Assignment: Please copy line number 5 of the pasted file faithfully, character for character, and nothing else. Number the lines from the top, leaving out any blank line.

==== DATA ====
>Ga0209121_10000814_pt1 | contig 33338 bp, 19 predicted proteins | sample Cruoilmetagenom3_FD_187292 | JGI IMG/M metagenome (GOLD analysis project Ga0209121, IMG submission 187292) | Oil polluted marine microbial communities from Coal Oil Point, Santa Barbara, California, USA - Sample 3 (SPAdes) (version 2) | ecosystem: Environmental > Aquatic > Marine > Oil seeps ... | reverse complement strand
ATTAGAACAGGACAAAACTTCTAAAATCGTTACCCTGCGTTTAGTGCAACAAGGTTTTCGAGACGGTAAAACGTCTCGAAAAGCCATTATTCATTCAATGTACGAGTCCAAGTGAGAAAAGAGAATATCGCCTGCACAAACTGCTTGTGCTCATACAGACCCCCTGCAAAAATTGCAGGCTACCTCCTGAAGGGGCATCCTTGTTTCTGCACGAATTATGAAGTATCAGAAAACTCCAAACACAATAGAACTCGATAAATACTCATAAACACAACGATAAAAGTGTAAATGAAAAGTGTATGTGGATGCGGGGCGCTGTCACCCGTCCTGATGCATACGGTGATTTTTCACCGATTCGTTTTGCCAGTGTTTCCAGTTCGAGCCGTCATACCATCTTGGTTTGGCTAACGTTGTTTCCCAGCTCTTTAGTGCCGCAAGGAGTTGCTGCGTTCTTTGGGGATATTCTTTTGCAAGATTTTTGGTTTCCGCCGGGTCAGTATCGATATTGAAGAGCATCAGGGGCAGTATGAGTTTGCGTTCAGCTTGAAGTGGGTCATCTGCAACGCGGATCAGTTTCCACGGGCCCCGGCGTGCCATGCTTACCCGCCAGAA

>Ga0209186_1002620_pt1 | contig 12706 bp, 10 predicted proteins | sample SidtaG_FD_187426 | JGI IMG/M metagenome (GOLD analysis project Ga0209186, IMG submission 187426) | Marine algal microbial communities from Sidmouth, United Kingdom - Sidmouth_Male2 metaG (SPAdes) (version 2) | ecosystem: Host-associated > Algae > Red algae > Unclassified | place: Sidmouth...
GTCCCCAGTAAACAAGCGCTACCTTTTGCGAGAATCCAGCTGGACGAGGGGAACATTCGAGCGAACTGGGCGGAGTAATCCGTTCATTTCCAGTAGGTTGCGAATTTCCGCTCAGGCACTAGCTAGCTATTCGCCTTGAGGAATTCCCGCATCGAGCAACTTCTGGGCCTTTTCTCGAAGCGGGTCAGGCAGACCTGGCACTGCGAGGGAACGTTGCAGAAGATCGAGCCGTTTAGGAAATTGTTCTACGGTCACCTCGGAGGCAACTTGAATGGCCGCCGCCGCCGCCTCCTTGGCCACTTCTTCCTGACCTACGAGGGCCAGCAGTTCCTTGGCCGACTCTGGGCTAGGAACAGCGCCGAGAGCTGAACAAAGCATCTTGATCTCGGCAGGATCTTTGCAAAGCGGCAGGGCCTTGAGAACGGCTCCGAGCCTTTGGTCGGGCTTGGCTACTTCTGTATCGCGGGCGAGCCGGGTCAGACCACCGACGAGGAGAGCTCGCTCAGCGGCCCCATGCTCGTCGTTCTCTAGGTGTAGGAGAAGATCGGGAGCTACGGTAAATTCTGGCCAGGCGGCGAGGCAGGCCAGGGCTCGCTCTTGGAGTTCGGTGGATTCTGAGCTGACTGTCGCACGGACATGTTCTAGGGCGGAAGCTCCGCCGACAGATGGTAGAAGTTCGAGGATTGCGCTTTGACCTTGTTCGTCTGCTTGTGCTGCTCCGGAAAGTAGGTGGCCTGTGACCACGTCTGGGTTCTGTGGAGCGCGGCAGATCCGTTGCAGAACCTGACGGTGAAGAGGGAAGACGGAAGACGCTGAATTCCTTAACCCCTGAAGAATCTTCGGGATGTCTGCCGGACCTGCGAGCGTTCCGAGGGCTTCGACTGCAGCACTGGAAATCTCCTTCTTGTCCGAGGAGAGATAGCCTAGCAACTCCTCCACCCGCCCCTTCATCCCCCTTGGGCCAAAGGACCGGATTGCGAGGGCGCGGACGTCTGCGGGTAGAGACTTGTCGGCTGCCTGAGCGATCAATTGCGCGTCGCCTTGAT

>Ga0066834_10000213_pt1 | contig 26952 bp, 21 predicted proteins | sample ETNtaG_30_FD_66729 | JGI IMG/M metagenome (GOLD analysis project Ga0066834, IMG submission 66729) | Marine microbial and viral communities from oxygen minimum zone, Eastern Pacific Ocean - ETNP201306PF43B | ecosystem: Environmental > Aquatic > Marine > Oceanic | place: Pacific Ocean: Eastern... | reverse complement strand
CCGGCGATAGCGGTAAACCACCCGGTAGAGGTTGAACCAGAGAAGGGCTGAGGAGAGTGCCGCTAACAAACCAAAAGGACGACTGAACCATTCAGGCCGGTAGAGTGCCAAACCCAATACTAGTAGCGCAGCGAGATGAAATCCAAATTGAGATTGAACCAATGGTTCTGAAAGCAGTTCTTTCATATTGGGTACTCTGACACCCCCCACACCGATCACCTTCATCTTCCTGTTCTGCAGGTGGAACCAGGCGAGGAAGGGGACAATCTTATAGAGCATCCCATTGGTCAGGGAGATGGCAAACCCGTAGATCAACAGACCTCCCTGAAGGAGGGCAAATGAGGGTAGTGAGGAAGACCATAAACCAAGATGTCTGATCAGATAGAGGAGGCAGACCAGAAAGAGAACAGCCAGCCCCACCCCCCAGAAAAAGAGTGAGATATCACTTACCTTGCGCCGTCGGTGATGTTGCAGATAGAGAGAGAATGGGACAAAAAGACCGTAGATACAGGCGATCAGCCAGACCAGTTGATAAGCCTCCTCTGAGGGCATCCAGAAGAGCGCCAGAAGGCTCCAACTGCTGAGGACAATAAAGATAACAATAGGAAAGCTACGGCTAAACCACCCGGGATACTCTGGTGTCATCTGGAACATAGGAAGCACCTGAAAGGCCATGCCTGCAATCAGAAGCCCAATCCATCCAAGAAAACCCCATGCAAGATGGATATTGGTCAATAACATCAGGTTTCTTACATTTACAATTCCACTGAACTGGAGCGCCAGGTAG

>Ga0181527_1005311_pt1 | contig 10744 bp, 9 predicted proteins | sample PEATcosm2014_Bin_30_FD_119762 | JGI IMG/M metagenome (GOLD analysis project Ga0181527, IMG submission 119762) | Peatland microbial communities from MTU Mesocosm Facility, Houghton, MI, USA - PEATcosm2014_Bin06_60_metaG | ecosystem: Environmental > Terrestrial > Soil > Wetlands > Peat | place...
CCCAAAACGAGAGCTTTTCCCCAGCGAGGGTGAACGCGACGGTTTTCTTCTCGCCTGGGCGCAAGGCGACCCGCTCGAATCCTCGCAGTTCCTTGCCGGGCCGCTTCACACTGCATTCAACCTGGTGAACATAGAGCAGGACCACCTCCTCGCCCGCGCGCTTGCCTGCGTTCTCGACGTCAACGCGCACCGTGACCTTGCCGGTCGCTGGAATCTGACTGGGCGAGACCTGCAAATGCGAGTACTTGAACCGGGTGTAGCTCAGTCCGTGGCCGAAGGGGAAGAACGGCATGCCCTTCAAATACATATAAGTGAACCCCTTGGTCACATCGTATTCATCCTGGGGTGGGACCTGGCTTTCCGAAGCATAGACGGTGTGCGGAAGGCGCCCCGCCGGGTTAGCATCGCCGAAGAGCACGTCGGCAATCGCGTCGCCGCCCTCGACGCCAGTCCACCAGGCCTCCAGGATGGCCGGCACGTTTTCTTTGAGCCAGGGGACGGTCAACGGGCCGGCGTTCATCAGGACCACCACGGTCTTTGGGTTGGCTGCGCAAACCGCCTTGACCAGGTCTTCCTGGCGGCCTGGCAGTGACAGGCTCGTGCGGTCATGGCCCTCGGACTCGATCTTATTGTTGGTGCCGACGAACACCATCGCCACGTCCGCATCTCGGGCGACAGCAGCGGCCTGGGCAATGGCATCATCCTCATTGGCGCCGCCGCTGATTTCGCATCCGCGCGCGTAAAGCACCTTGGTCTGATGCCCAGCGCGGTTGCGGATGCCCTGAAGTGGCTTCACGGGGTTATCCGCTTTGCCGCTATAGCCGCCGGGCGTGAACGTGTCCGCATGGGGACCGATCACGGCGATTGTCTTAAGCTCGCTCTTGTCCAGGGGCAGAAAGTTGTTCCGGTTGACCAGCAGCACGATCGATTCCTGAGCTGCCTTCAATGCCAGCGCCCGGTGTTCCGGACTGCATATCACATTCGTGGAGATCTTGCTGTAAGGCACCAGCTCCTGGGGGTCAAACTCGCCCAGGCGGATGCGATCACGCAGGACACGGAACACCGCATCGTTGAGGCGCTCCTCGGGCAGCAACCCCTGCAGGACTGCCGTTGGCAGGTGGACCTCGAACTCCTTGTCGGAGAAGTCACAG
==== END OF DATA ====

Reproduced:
>Ga0066834_10000213_pt1 | contig 26952 bp, 21 predicted proteins | sample ETNtaG_30_FD_66729 | JGI IMG/M metagenome (GOLD analysis project Ga0066834, IMG submission 66729) | Marine microbial and viral communities from oxygen minimum zone, Eastern Pacific Ocean - ETNP201306PF43B | ecosystem: Environmental > Aquatic > Marine > Oceanic | place: Pacific Ocean: Eastern... | reverse complement strand